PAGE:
3 fatal mistakes corporate risk managers still make (part 1)

A while back I wrote an article about 3 fatal mistakes risk consultants make https://riskacademy.wordpress.com/2017/01/14/3-fatal-mistakes-most-risk-consultants-make. It made quite an impact and was republished in Australia, Canada, Singapore and Europe with dozens of thousands of views. I feel it’s only fair to write a follow up article about the 3 more mistakes that risk managers themselves make.

If you remember in the previous article I warned that it may upset some conservative risk managers. Well… this one you are going to straight up hate. Truth is never easy to swallow but it is so rewarding in the long term, so perceiver and read to the end. However, if you are lazy and can’t be bothered to read, just watch the video: https://www.youtube.com/watch?v=WKeCDWcmu-w

I have been in corporate risk management for over 14 years, this is by no means a record or even mildly impressive, it is merely long enough to notice some trends. Just like many others, I like soul searching, finding out new way to integrate risk into what is important for business, trying different tricks to improve culture and dropping risk analysis tools that simply don’t work.

The last 3-4 years really have been quite amazing in terms of the shift in thinking we are experiencing in corporate risk management. A new paradigm is beginning to appear and take shape with more and more people writing about risk-based decision making and culture. Somewhat ironically this shift has also uncovered some ugly truths. I have tried to summarize them in 3 buckets:

A.    Solving the wrong problem

By far the biggest mistake many corporate risk managers make is trying to solve the wrong problem. Despite so much useful information published by @Norman Marks, @David Hillson, @Doug Hubbard, @Warren Black and others, many still believe risk management is actually about managing risks. It is not.

The irony is so steep. What? Risk management is not about managing risks? But it’s in the name! Well, my opinion, whoever coined the phrase “risk management” has made a huge mistake.

On a number of occasions I even proposed to ISO TC 262 to make the change in the upcoming version of the ISO31000, not surprisingly, with not much luck. That was a fun exercise, let me tell you. Some people are so precious about their risk management, it felt like Lord of the Rings.

Luckily, the house of cards falls apart very quickly, when corporate risk managers try selling better management of risks to executives and other employees. If you are being honest with yourself, you probably too have experienced something similar. No one in the organization, except the risk manager, cares about risks or their effective management. Risks are not on their agenda. Risks don’t excite people in the office. So what do executives care about? Meeting objectives, avoiding personal prosecution and making money for the company, but most importantly making money for themselves. Yet risk managers continue talking alien language that business doesn’t understand and doesn’t really care about.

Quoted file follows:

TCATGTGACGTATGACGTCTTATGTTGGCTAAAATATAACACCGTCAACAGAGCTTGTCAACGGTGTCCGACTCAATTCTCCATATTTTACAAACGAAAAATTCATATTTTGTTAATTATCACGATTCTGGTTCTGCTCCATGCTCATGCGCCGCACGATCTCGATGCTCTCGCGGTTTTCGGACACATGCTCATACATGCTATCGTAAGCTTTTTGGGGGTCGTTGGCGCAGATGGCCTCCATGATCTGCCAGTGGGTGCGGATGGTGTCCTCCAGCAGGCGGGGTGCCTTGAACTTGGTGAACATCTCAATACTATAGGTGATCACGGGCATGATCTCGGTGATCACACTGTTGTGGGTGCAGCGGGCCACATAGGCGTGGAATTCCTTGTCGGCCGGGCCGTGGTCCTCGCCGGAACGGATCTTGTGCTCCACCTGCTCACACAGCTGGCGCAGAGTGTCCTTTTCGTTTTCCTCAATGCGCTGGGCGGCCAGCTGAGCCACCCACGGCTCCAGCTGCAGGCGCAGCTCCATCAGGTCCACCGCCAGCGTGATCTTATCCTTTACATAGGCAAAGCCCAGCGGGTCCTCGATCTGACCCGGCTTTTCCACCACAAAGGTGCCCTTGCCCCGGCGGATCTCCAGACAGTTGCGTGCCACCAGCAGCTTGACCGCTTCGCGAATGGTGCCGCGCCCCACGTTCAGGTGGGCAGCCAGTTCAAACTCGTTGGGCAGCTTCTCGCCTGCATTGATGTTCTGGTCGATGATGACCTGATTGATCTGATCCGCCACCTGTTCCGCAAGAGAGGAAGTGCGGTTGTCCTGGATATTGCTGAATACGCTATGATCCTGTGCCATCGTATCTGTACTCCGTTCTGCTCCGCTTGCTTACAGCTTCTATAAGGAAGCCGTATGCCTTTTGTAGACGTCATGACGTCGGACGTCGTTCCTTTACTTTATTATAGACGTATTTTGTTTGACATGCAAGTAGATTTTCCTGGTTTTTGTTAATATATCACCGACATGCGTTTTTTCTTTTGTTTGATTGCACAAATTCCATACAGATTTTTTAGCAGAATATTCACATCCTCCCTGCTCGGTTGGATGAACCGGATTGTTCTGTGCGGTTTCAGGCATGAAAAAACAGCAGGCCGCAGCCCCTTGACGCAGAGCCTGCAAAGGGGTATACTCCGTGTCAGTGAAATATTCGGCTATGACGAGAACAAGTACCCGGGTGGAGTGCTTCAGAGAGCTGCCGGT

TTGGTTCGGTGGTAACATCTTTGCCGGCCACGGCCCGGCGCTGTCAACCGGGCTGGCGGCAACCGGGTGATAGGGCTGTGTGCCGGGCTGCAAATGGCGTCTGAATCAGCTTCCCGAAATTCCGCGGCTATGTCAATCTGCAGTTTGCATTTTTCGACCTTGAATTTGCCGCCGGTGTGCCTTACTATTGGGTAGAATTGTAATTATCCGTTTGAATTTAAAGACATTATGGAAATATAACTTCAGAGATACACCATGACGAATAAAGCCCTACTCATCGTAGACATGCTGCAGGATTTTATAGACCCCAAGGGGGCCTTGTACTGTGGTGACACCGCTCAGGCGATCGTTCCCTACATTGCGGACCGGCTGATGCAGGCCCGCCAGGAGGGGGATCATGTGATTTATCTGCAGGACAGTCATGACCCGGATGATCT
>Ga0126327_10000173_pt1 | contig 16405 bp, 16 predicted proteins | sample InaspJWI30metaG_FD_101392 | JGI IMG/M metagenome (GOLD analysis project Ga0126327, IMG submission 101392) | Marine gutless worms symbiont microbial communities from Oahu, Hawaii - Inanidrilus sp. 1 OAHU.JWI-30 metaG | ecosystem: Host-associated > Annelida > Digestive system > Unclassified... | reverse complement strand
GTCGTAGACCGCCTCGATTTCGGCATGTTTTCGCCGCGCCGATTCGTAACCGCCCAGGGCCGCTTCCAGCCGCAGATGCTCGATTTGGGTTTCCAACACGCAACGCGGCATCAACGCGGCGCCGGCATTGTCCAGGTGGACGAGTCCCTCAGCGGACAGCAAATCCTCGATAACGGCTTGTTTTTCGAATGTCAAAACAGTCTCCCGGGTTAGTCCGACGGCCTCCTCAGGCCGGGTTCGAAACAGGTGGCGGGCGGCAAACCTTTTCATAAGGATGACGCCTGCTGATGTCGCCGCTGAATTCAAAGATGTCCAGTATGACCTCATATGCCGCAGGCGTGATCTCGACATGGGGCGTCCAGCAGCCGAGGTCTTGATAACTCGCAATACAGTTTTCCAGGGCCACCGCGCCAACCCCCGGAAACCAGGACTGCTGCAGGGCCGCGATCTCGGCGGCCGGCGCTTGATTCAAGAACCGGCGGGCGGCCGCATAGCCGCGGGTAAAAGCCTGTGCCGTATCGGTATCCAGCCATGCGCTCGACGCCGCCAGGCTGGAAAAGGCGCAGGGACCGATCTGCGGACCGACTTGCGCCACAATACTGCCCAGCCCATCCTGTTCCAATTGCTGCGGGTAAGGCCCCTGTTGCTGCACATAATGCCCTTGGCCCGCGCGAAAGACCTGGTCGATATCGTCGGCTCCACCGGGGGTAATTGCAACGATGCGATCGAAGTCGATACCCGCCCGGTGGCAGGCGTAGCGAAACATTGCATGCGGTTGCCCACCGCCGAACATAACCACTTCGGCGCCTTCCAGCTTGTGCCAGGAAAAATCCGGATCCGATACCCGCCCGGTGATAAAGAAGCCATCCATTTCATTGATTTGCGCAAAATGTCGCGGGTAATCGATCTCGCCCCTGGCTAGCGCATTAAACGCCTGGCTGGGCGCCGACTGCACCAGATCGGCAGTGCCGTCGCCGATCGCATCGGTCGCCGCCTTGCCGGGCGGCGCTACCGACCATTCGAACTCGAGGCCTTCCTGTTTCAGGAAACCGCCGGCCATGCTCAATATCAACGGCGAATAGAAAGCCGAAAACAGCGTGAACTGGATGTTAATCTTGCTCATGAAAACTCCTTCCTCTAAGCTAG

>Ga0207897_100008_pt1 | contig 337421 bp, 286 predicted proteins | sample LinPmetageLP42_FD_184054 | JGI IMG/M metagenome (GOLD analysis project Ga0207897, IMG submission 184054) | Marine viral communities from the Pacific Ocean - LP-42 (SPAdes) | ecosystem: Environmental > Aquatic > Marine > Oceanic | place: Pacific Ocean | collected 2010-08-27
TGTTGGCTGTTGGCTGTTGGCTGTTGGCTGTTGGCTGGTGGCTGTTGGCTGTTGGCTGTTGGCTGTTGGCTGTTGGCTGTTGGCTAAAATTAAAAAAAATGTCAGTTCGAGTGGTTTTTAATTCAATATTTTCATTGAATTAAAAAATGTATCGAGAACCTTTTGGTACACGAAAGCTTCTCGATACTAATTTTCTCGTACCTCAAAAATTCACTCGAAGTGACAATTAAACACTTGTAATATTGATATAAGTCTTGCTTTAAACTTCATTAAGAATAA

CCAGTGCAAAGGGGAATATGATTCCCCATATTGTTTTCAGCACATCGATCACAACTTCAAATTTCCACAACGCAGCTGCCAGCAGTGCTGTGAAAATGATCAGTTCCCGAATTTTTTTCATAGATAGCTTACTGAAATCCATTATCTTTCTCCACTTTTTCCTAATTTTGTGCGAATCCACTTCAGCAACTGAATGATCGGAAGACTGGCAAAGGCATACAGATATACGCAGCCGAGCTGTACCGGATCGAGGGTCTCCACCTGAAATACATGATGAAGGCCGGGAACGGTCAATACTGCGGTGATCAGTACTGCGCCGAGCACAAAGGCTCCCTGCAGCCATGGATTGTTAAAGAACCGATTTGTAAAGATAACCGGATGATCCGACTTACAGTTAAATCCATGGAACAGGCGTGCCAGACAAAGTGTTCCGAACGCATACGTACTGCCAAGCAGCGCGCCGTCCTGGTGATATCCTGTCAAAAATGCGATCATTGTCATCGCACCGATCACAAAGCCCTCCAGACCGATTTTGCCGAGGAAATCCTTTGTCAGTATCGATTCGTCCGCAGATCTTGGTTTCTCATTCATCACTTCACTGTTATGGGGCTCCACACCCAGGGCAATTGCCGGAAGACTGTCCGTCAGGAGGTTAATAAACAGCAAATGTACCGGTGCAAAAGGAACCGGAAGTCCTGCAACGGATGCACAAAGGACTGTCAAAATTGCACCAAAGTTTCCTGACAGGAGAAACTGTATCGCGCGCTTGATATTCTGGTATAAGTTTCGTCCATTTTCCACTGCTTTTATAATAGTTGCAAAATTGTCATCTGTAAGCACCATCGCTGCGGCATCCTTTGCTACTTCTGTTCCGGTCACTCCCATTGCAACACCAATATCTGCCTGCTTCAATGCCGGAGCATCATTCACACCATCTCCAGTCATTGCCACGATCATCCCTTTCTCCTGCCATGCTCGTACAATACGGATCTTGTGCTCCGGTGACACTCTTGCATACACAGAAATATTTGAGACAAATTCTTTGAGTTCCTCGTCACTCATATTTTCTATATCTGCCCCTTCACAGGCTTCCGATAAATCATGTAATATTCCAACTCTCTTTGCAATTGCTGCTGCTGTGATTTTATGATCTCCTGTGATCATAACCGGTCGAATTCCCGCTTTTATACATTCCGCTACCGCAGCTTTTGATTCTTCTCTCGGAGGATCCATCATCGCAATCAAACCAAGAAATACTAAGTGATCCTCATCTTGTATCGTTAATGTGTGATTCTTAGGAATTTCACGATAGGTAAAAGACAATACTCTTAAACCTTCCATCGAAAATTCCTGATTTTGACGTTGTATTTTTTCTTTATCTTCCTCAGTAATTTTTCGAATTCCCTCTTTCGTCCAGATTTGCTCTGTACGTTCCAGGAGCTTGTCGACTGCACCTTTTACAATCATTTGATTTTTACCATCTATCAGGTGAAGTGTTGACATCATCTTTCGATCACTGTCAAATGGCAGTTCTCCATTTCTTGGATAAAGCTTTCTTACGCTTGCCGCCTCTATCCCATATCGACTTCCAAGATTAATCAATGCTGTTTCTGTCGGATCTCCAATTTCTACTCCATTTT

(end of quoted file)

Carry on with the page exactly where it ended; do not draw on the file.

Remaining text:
I think it is about time we stopped treating risk management as an objective in itself. It is just another decision making tool. And an amazing tool at that.

The very second risk managers begins telling how they can help executives better manage risks, they lost. They lost credibility, interest and attention. This is for example, why I so passionately dislike latest COSO ERM draft and all the talk about things like risk velocity, risk visualization. It’s all about better managing risks. Risks. Facepalm.

Risk managers need to urgently change their internal sales pitch. So if not about managing risks, then what?

Risk management is about making better business decisions with risks in mind, helping business run better with risks in mind and helping people do whatever they do with appropriate consideration for uncertainty. Because taking uncertainty into account is not natural for human beings.

Don’t talk to the CFO about better managing financial risks, instead help him improve budgeting and forecasting, help build a better business case for the investors and regulators, help him save on insurance or refinancing. Here are just some of the ideas to move from risk management to risk-based decision making:

  • Change how the strategy is articulated to give proper consideration of the risks. Replace all basic scenarios with proper simulations and risk analysis. Challenge management assumptions that underpin the strategy. Join this free webinar if you want to know how: https://events.genndi.com/register/169105139238458453/8ce93b6ccc
  • Change how performance is measured and budgets are allocated to account for risk.
  • Change how investment decisions are made with risks in mind. Change the methodology for calculating NPV, FV or IRR to account for risks, not just using arbitrary discount rate, which barely covers country and industry risk. More about this in another free webinar: https://events.genndi.com/register/169105139238458453/c43d1822cf
  • Change how internal projects are budgeted and implemented to make sure risks are actively considered not once a quarter but at every decision point.
  • Change existing policies and procedures to account for risks instead of creating a separate risk management framework document.
  • Stop wasting your and management’s time on quarterly risk assessments.

 

To be continued in part 2…

 

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